Shin Megami Tensei: Devil Suvivor 2
Note: This is a review of a Nintendo DS game, which is playable on the Nintendo 3DS.
As the latest entry in Atlus’ long running Shin Megami Tensei JRPG series, Shin Megami Tensei: Devil Survivor saw a release in 2009 for the Nintendo DS. The game was localised and brought to North America, but never made it to PAL territories. Now, almost three years later, the sequel has ended up in the same situation. Fortunately, the DS is a region-free console, and you can easily import a copy.
Now, we’d be lying if we said that Shin Megami Tensei: Devil Survivor 2 is an ambitious sequel. However, when you consider that the first game was a very enjoyable, well-received game, this isn’t an entirely bad thing. As the saying goes, “if it ‘aint broke, don’t fix it”. Atlus seem to be firm believers in that principle, and Devil Survivor 2 does a good job of supporting it. To be blunt, there’s plenty of re-use of assets, and the game doesn’t really try to hide it. Most NPC artwork, some locations, and the majority of the demons have been taken straight from the first game. As such, the game’s graphics are on the exact same level as the original’s. Despite this, the game manages to put on a good show of its own.
Just as in the first game, demons are invading Japan and causing complete chaos. The country burns as these monsters attack. This time around though, a bunch of mysterious creatures are appearing and wiping out humanity with relative ease. Are they demons, or something worse? It’s up to your team of young heroes to investigate, and save the day. Unlike the first game, which was restricted to the city of Tokyo, you’ll be travelling all over Japan to fight. To assist you on your mission, Devil Survivor 2 has a much larger selection of party members than its predecessor. Twelve people will be joining you in your fight, with an even mix of males vs. females. A couple of them look a little weird, and they can tend to come across as a little over-the-top in the design department, but they’re all quite likeable in their own way due to their unique personalities. They range from Airi, a serious, contemplative woman, to Joe, a young man, who is almost constantly cracking jokes.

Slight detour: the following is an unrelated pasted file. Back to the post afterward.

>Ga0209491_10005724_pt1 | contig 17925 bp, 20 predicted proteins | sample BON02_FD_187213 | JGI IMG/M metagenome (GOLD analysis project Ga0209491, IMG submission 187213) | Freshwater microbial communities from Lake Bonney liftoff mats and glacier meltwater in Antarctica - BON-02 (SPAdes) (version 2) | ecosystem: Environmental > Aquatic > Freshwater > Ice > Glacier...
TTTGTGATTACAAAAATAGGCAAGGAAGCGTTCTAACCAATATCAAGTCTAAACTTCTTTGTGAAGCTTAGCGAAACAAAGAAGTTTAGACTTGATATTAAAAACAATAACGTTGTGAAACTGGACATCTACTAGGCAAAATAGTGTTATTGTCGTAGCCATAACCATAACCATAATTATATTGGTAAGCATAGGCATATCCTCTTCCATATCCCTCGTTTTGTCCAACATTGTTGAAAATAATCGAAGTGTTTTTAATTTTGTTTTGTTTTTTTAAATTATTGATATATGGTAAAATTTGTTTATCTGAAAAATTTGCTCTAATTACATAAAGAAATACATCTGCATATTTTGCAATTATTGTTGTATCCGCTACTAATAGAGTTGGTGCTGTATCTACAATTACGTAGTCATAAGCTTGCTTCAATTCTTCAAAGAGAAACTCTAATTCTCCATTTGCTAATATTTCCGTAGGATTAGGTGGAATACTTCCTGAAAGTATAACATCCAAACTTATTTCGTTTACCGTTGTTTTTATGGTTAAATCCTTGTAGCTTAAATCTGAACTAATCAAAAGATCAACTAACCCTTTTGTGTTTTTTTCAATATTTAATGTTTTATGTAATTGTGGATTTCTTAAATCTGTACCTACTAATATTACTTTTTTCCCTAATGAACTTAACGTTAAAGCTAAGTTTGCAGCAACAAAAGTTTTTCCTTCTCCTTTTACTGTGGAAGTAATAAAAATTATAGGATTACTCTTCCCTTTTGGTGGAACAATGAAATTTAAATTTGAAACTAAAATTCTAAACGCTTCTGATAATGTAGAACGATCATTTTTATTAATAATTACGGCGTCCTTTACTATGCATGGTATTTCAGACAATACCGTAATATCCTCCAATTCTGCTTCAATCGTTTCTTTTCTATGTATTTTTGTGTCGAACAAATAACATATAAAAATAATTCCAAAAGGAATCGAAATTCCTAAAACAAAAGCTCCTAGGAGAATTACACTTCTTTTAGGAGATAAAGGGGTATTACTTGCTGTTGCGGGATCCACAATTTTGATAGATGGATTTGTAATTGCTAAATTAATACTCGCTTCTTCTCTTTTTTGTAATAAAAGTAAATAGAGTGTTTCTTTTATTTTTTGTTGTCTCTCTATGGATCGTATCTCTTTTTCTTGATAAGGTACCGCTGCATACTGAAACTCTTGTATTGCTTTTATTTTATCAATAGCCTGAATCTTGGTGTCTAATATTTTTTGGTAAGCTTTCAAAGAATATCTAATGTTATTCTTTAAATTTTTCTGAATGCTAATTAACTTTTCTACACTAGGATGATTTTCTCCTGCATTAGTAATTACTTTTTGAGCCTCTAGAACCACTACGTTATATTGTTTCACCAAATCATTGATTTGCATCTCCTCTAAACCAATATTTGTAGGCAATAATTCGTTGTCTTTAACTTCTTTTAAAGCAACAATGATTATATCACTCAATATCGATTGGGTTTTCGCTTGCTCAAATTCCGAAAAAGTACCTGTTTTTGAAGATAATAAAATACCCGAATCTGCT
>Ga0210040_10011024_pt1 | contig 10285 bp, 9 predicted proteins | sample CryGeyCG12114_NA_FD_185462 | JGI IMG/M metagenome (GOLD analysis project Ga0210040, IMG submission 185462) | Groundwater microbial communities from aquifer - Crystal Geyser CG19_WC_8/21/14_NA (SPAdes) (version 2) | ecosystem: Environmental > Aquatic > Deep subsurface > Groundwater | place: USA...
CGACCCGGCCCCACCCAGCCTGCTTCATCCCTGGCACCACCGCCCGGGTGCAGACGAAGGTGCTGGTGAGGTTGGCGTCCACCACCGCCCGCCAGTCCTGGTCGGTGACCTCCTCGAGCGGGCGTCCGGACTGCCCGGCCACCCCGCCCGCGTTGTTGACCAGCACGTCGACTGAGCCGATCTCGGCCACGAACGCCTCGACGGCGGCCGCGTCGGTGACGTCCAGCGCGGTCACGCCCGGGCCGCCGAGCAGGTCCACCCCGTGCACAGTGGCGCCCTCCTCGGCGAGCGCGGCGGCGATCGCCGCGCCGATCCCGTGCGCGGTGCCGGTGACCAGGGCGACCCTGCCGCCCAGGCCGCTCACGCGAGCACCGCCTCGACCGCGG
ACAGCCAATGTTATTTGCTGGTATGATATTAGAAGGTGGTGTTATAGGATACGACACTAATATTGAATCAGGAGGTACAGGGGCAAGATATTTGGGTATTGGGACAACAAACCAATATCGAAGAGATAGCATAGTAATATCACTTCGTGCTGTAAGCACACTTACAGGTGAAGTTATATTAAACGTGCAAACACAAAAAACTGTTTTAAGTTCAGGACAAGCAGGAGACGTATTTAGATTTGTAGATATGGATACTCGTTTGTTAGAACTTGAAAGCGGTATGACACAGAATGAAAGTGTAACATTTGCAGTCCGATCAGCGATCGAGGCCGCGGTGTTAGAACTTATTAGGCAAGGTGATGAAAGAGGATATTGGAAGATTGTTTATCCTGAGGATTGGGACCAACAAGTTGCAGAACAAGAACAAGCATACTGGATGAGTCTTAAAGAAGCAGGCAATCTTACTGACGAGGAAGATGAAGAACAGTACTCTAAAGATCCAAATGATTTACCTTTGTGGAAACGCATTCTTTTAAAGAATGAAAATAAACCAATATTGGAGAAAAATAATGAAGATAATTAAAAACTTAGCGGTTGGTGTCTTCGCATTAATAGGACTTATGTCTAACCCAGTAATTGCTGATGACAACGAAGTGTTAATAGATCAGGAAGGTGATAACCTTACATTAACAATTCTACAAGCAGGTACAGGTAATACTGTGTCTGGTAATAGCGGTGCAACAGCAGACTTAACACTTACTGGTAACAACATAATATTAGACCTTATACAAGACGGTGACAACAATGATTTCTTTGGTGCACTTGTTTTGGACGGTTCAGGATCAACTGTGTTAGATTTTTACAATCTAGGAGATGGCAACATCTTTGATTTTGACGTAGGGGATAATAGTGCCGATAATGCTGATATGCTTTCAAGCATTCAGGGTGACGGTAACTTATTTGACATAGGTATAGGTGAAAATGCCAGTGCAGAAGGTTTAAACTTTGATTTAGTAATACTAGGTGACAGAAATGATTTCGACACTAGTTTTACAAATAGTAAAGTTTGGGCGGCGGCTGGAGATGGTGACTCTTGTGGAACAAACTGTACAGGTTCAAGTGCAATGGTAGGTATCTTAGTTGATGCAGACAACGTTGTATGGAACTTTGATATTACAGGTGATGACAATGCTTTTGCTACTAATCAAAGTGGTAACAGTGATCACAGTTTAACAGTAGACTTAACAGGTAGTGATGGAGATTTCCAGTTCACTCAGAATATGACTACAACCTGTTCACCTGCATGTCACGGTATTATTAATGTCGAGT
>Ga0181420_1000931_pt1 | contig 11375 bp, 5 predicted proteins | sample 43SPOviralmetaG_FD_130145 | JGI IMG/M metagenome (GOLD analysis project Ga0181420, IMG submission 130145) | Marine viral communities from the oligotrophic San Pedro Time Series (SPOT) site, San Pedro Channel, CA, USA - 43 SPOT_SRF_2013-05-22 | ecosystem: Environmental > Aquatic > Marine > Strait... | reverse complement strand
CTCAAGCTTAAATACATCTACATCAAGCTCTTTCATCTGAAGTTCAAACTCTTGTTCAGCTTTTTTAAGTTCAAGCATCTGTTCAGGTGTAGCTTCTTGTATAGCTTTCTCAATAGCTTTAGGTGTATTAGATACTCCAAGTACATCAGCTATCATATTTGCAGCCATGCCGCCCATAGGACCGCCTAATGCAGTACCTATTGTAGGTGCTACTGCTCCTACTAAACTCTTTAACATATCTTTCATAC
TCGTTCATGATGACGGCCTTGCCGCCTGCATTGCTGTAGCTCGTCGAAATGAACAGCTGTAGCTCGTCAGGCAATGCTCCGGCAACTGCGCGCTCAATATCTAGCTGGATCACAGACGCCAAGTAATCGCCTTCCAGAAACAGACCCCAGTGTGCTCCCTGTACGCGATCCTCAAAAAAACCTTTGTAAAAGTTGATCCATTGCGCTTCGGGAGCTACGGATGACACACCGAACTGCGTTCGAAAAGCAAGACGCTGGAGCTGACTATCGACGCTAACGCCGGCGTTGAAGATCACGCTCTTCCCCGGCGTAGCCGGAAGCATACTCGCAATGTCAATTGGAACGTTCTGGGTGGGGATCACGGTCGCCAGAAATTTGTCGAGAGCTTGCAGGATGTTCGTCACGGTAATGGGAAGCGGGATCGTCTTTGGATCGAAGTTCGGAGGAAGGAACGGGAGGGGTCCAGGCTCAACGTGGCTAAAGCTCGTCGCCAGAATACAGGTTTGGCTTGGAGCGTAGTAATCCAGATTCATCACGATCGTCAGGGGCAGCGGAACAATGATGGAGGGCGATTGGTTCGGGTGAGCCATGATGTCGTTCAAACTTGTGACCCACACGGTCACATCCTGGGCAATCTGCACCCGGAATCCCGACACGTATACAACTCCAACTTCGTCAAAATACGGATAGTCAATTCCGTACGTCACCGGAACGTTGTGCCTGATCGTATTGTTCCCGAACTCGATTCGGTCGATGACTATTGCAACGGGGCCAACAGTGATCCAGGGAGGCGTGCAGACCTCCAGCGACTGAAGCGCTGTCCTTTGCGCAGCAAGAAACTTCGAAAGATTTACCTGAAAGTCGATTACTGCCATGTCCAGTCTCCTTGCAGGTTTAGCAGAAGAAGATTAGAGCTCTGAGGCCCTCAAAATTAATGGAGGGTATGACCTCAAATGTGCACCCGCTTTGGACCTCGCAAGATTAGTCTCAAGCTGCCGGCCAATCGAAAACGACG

Like the first game, Devil Survivor 2‘s battle system is essentially a cross between that of a Tactical RPG (such as Disgaea) and a First-Person Dungeon Crawler (such as the Etrian Odyssey games). What this means is that you’ll be navigating a grid-based map and moving your characters a few spaces at a time. However, when you initiate an attack against an enemy’s team, your view switches to a screen that displays your selected enemies right in front of you. All teams, both yours and the enemy’s, consist of three members – one of which is designated to be the leader. In order to effectively damage the leader, you need to first knock out their fellow team members by picking them off with focused attacks. This is an essential tactic for progressing through the game, but it remains optional, you can simply target the leader if you wish. You’ll receive less experience points, but will usually take less damage in return. Two of your team members will be demons, whom you’ve tamed and brought into battle. They can either be bought via an auction system, or fused together to form new, more powerful creatures. Characters and demons are displayed as small, low-detailed sprites on the grid-based map, but full, highly detailed artwork is shown during battle. As such, the game’s graphics are a bit of a mixed bag. There’s very little animation, with the game preferring to focus on showing off static, detailed artwork. It’s a look that mostly works for the game, but can come off as a little disappointing, since we know that the DS is capable of more.
Buying and fusing stronger and stronger demons, then testing out their new skills on your enemies is always enjoyable, and you’ll be doing plenty of it if you want to survive. Most battles play out quite similarly, with each team trying to hammer the other with the elemental skills that the other is weak to. This can get repetitive, but the game’s pacing makes up for this quite well. Between battles, you’ll get to engage in many conversations and events with your party members. There’s over a hundred of these in the game, so many that you can’t even see them all in a single playthrough. Just as in Persona 3 & 4, each event consumes a certain amount of time, so choosing who you want to spend time with carefully is important. There’s a limited amount of time in each day, and each half-hour block is precious. Devil Survivor 2 introduces a brand new Fate Point system, which is comparable to the Persona series’ Social Links. Spending time with a particular character, and choosing the right responses, will cause your bond with them to level up. As is the case with Persona 3 & 4, this allows them to unlock new abilities, such as resistance to certain elemental attacks. It will also affect which ending you get, as Devil Survivor 2 features five different ones to see.